The Stash

The Credit Card Bill's Behavioral Experiment

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I know, I know--too much is made of the Obama administration's affinity for behavioral economics. (Frank and I tried to preempt that criticism in our piece about Obamaism by downplaying the behavioral discussion and burying it in the second half of the piece. But even that was a bit much for some readers...)

Still, this subset of provisions in the credit-card legislation strikes me as an important and direct application of behavioral economics. From the Journal:

Information once relegated to tiny print must be made clearer, and consumers will soon be told how long it would take to pay off a balance if they pay only the minimum due. ...

For consumers, the legislation aims to change habits -- perhaps leading them to make fewer big-ticket purchases with credit cards -- by clarifying the cost of using card debt. Several provisions in the legislation are geared toward forcing consumers to recognize how much they're paying in interest.  
A hyper-rational utility-maximizer should be able to tell how much he or she is paying in interest and act accordingly. Actual human beings have trouble even finding the right information, much less processing it correctly. It'll be interesting to see how much this affects the amount of credit-card debt people are willing to carry. If it drops significantly, score one for the behavioralists.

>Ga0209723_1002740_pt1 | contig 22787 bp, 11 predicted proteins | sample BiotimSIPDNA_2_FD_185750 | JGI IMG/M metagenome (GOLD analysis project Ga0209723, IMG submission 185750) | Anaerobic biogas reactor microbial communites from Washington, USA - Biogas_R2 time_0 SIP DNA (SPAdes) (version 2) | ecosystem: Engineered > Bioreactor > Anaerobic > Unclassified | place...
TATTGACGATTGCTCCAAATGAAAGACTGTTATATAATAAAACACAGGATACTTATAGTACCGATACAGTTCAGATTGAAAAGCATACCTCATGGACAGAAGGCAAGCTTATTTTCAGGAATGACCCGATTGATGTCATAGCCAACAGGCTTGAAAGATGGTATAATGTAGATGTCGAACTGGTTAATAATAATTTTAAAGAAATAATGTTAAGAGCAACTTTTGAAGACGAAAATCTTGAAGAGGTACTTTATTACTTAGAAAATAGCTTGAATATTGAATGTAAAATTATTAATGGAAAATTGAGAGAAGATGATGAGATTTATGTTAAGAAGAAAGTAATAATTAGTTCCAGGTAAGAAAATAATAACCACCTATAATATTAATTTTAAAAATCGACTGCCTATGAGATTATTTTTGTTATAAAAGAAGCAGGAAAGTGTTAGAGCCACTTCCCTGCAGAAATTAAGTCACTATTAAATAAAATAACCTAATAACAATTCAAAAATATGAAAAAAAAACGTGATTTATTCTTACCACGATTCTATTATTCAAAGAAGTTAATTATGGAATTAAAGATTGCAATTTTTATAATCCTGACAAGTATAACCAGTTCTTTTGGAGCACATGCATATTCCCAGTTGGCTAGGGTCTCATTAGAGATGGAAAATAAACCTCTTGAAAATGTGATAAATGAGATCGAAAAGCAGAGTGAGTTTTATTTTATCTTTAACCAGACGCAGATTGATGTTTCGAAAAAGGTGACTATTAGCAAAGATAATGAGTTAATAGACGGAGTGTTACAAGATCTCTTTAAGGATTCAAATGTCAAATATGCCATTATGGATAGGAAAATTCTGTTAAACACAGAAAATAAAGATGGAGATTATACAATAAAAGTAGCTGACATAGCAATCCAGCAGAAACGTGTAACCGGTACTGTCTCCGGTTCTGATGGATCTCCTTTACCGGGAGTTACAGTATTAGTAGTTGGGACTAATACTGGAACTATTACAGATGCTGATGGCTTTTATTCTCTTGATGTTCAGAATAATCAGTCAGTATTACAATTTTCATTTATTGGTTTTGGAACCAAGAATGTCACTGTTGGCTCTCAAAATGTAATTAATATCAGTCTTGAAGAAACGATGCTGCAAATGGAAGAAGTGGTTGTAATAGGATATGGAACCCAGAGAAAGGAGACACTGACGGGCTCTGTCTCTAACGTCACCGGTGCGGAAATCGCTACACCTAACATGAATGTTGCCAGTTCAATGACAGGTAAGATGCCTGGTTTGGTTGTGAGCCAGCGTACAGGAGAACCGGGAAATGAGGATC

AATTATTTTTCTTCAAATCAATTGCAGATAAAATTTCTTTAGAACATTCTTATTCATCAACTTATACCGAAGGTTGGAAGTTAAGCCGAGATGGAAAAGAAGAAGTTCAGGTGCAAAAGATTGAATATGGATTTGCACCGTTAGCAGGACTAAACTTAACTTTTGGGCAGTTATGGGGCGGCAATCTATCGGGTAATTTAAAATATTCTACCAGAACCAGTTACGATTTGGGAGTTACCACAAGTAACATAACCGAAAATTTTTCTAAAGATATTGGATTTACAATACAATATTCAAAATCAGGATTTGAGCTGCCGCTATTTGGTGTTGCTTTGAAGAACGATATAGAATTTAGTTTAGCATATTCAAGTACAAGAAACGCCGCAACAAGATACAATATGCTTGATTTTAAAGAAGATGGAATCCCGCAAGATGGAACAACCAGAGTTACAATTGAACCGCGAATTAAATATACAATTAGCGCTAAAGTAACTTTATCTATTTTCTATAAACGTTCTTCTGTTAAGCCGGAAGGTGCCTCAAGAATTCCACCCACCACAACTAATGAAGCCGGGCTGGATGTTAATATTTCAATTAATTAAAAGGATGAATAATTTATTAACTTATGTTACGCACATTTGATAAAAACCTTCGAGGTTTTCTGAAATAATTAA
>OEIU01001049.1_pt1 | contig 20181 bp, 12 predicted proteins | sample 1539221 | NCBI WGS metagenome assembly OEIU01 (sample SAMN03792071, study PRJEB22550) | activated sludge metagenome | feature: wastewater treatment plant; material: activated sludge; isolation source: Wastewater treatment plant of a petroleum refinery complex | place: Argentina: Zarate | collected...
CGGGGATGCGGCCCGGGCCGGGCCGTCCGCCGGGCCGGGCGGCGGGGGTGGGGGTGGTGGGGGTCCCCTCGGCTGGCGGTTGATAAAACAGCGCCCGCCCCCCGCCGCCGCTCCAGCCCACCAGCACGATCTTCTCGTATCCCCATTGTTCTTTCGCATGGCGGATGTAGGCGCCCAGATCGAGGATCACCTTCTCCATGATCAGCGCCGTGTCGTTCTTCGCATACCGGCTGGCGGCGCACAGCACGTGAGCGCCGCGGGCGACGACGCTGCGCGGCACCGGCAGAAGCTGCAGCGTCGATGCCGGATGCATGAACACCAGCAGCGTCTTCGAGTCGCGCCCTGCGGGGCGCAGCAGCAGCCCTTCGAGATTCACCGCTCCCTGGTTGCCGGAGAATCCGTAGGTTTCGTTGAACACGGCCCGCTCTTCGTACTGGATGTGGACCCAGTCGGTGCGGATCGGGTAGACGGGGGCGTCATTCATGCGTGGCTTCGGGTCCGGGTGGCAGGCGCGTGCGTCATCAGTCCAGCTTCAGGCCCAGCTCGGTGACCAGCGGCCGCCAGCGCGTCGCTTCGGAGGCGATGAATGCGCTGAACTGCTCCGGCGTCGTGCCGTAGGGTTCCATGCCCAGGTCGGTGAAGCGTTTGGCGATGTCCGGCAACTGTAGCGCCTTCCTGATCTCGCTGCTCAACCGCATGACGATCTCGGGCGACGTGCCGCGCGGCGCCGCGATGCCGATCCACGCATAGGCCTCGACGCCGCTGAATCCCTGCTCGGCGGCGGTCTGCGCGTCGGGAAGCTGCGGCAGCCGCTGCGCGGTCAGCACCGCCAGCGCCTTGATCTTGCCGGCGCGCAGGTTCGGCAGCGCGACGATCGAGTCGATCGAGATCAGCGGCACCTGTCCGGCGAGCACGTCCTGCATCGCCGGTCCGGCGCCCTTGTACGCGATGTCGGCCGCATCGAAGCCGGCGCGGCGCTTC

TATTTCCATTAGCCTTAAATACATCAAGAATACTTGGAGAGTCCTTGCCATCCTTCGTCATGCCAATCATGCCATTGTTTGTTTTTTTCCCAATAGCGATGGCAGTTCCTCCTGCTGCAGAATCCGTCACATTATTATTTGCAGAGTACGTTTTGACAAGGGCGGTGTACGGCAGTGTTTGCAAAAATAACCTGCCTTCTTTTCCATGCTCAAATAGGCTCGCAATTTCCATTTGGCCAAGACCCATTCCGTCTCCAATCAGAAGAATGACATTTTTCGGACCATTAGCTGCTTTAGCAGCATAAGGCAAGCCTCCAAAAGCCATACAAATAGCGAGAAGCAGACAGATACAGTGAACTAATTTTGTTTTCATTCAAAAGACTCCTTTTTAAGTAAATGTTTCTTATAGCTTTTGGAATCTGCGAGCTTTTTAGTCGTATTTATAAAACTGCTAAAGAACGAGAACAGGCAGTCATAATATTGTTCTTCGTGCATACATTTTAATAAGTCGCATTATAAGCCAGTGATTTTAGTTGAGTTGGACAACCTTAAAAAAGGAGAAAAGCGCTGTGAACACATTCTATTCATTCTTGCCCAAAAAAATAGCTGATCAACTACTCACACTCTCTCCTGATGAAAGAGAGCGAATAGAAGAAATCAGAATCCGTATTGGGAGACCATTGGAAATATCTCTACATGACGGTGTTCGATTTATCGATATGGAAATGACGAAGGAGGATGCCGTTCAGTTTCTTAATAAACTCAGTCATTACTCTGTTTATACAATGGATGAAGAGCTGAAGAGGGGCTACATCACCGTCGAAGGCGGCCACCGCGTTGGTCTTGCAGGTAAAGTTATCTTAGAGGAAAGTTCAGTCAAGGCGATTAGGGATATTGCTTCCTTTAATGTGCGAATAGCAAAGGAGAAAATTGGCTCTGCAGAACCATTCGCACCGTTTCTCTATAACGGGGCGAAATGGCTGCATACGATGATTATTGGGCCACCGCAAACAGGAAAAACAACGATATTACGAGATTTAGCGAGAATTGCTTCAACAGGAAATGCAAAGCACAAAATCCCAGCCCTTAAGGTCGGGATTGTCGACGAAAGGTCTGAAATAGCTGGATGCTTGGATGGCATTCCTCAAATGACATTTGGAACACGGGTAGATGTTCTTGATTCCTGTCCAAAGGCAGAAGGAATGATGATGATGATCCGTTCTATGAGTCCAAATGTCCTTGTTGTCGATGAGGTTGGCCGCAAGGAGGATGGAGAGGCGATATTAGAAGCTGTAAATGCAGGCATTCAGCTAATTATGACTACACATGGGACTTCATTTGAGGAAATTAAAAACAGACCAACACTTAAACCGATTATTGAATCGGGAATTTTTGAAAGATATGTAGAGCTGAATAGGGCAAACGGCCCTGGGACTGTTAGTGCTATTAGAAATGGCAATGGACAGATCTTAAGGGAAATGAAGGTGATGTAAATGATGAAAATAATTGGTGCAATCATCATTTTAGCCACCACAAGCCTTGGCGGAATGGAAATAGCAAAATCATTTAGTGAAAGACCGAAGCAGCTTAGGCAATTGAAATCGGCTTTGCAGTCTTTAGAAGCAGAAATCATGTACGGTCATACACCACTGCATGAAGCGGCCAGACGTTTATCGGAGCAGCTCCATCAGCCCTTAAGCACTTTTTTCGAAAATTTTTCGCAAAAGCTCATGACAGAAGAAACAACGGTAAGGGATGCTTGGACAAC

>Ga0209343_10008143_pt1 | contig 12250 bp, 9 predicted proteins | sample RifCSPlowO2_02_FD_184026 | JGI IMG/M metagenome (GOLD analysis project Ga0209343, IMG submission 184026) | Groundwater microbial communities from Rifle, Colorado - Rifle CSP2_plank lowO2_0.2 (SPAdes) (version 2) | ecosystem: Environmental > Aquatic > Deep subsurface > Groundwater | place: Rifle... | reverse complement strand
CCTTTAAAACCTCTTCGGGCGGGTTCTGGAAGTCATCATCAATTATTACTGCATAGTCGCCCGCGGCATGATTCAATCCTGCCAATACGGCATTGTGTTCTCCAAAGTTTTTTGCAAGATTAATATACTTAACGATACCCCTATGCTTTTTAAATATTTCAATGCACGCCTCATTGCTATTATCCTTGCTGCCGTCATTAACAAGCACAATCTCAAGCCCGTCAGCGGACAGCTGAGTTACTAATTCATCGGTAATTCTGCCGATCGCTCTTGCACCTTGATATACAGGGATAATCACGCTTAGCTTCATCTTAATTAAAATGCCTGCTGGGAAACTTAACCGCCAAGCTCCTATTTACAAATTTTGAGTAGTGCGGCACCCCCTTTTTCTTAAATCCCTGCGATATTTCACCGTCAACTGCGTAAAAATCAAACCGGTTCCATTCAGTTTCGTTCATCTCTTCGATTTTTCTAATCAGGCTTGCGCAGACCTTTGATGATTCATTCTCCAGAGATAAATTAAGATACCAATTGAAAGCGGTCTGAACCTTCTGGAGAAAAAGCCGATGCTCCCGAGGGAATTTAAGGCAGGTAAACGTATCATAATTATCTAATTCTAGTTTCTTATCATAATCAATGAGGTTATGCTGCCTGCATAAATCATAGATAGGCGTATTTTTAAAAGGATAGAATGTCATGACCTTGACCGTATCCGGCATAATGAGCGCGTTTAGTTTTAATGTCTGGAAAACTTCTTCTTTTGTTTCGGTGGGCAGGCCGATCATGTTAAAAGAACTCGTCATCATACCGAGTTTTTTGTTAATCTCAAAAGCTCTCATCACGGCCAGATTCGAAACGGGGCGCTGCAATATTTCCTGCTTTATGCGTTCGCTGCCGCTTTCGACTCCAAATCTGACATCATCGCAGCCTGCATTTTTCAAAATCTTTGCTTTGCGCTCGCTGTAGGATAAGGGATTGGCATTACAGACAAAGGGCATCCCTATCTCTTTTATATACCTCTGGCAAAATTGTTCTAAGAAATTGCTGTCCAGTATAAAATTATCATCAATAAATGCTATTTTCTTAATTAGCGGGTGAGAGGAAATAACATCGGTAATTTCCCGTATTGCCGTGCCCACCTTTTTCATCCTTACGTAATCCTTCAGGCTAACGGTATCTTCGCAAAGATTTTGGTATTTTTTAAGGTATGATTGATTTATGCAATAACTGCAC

Conversely, you'd probably have to score one against the banks, since this would lower profits. Which is normally a good thing. But, as I think both Simon Johnson and Felix Salmon have pointed out (can't find the links easily), it may be a bit at odds with the administration's hope that banks will earn their way out of the current crisis and therefore won't need additional federal money.
 
Having said that, from a pure distributional standpoint, it's probably preferable to end the hidden fees and interest rate hikes even if it costs taxpayers more in terms of bailout money. I'm guessing the fees disproportionately hit the working- and lower-middle class while federal tax revenue (with the exception of the payroll tax) is raised pretty progressively.
 
--Noam Scheiber
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